Report: 41% of Cyberattack Victims Suffer Data Breach


By Emma Okonji

Sophos, a global network and endpoint security firm has released findings of its latest survey, which showed that 41 per cent of cyberattack victims suffer from severe data breach.

It also revealed that phishing emails impacted 53 per cent of those hit by cyberattack, and Ransomware impacted 30 per cent of attacked victims.
The report stated that the situation was getting worse as Information Technology (IT) managers were struggling to keep up with such cyberattacks globally.

The report revealed that IT managers were inundated with cyberattacks coming from all directions and were struggling to keep up due to lack of security expertise, budget and up to date technology.

The survey polled 3,100 IT decision makers from mid-sized businesses in the US, Canada, Mexico, Colombia, Brazil, UK, France, Germany, Australia, Japan, India, and South Africa

The Sophos survey showed how attack techniques were varied and often multi-staged, increasing the difficulty to defend networks.
One in five IT managers surveyed didn’t know how they were breached, and the diversity of attack methods means no one defensive strategy is a silver bullet, the report stated.

Analysing the report, Principal Research Scientist at Sophos, Chester Wisniewski, said: “Cybercriminals are evolving their attack methods and often use multiple payloads to maximise profits.

“Software exploits were the initial point of entry in 23 percent of incidents, but they were also used in some fashion in 35 per cent of all attacks, demonstrating how exploits are used at multiple stages of the attack chain. “Organisations that are only patching externally facing high-risk servers are left vulnerable internally and cybercriminals are taking advantage of this and other security lapses.”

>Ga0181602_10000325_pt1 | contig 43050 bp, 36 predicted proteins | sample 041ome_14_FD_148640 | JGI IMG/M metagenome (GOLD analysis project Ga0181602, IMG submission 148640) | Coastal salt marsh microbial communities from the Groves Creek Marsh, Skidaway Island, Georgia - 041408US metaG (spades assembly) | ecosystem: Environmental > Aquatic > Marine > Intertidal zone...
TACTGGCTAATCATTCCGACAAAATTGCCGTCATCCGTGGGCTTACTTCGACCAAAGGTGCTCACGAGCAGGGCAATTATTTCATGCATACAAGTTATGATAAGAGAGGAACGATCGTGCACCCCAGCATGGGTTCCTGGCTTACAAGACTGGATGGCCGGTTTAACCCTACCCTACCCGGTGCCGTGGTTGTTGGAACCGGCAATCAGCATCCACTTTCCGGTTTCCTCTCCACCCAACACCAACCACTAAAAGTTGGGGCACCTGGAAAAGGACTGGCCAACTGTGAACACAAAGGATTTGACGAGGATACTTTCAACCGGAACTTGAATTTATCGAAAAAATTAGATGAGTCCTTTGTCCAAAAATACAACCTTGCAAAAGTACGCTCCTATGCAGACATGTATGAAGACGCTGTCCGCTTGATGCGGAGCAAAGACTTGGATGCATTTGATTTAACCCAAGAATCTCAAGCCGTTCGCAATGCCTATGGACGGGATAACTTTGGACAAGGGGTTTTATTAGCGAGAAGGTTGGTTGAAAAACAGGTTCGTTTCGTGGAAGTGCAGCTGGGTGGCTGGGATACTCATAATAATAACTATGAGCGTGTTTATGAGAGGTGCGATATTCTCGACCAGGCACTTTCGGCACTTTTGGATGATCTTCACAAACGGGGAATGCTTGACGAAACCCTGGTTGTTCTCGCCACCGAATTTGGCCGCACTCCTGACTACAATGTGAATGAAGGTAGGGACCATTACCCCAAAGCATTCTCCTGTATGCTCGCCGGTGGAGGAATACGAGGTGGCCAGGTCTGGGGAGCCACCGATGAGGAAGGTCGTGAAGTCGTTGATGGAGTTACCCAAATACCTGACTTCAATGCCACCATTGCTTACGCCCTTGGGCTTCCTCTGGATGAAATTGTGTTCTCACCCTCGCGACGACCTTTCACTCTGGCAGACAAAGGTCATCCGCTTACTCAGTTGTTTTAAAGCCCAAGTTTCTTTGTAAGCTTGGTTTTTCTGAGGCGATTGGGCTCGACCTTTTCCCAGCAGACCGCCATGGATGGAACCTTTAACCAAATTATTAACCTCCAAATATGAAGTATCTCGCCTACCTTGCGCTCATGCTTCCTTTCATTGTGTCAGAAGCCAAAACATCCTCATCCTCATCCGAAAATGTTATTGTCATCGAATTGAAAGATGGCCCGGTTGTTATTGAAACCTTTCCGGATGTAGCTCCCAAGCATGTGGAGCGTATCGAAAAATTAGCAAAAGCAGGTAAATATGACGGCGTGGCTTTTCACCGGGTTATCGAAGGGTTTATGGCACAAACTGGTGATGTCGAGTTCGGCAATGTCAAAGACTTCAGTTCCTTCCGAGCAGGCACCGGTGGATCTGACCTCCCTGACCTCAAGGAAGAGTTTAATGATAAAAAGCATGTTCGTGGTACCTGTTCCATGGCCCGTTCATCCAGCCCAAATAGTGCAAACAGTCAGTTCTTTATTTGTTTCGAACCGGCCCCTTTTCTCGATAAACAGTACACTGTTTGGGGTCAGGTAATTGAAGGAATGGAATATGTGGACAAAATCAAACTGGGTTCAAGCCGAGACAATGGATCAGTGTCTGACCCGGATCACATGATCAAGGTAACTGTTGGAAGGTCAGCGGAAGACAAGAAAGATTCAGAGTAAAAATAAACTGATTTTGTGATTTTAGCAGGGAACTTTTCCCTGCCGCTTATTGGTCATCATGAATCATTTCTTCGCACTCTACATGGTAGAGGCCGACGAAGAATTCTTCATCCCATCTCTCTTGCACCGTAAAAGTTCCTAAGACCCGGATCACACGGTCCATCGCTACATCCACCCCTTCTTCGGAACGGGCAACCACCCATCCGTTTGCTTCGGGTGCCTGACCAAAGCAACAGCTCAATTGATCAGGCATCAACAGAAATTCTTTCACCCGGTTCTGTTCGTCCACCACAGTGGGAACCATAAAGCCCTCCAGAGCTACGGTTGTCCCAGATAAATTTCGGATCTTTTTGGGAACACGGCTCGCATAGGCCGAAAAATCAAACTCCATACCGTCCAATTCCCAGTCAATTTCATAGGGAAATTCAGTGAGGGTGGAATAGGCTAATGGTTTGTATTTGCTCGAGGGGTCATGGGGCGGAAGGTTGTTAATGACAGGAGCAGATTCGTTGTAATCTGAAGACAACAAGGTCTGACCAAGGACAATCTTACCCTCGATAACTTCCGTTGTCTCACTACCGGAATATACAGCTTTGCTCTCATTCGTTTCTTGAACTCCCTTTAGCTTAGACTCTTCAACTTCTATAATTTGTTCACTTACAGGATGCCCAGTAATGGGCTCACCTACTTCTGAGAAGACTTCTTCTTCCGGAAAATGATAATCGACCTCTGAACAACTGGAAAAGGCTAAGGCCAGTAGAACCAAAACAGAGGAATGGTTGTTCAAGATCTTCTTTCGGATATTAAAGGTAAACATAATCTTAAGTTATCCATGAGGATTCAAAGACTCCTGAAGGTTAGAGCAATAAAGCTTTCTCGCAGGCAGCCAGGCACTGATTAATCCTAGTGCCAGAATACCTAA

The wide range, multiple stages and scale of today’s attacks are proving effective, it noted.

For example, it showed that 53 per cent of those who fell victim to a cyberattack were hit by a phishing email, and 30 per cent by ransomware. Similarly, 41 per cent said they suffered a data breach, while 75 per cent of IT managers consider software exploits, unpatched vulnerabilities and/or zero-day threats as a top security risk, according to the report, which added that 50 per cent consider phishing a top security risk.

It, however, stated that only 16 per cent of IT managers consider supply chain a top security risk, exposing an additional weak spot that cybercriminals would likely add to their repertoire of attack vectors.

“Cybercriminals are always looking for a way into an organisation, and supply chain attacks are ranking higher now on their list of methods.
“IT managers should prioritise supply chain as a security risk, but don’t because they consider these attacks perpetrated by nation states on high profile targets.

“While it is true that nation states may have created the blueprints for these attacks, once these techniques are publicised, other cybercriminals often adopt them for their ingenuity and high success rate,” Wisniewski said.

According to him, “Supply chain attacks are also an effective way for cybercriminals to carry out automated, active attacks, where they select a victim from a larger pool of prospects and then actively hack into that specific organisation using hand-to-keyboard techniques and lateral movements to evade detection and reach their destination.”

According to the Sophos survey, IT managers reported that 26 per cent of their team’s time was spent managing security, on average, yet, 86 per cent agreed that security expertise could be improved and 80 per cent of them want a stronger team in place to detect, investigate and respond to security incidents.

“With cyber threats coming from supply chain attacks, phishing emails, software exploits, vulnerabilities, insecure wireless networks, and much more, businesses need a security solution that helps them eliminate gaps and better identify previously unseen threats.”